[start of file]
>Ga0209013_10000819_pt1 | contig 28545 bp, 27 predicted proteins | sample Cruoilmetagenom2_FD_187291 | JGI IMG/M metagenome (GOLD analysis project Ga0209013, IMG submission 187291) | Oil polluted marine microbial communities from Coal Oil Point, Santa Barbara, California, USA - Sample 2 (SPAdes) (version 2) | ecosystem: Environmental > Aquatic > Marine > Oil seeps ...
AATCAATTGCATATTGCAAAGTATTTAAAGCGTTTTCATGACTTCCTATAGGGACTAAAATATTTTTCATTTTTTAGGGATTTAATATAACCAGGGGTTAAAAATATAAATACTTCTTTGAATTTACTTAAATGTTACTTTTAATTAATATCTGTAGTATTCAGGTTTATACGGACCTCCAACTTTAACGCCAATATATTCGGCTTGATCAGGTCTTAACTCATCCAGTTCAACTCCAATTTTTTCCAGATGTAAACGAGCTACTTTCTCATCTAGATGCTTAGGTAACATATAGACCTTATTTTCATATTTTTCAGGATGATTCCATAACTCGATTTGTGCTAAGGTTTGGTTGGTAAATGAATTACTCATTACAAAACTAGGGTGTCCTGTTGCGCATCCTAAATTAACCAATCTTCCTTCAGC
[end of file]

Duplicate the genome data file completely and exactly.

>Ga0209013_10000819_pt1 | contig 28545 bp, 27 predicted proteins | sample Cruoilmetagenom2_FD_187291 | JGI IMG/M metagenome (GOLD analysis project Ga0209013, IMG submission 187291) | Oil polluted marine microbial communities from Coal Oil Point, Santa Barbara, California, USA - Sample 2 (SPAdes) (version 2) | ecosystem: Environmental > Aquatic > Marine > Oil seeps ...
AATCAATTGCATATTGCAAAGTATTTAAAGCGTTTTCATGACTTCCTATAGGGACTAAAATATTTTTCATTTTTTAGGGATTTAATATAACCAGGGGTTAAAAATATAAATACTTCTTTGAATTTACTTAAATGTTACTTTTAATTAATATCTGTAGTATTCAGGTTTATACGGACCTCCAACTTTAACGCCAATATATTCGGCTTGATCAGGTCTTAACTCATCCAGTTCAACTCCAATTTTTTCCAGATGTAAACGAGCTACTTTCTCATCTAGATGCTTAGGTAACATATAGACCTTATTTTCATATTTTTCAGGATGATTCCATAACTCGATTTGTGCTAAGGTTTGGTTGGTAAATGAATTACTCATTACAAAACTAGGGTGTCCTGTTGCGCATCCTAAATTAACCAATCTTCCTTCAGC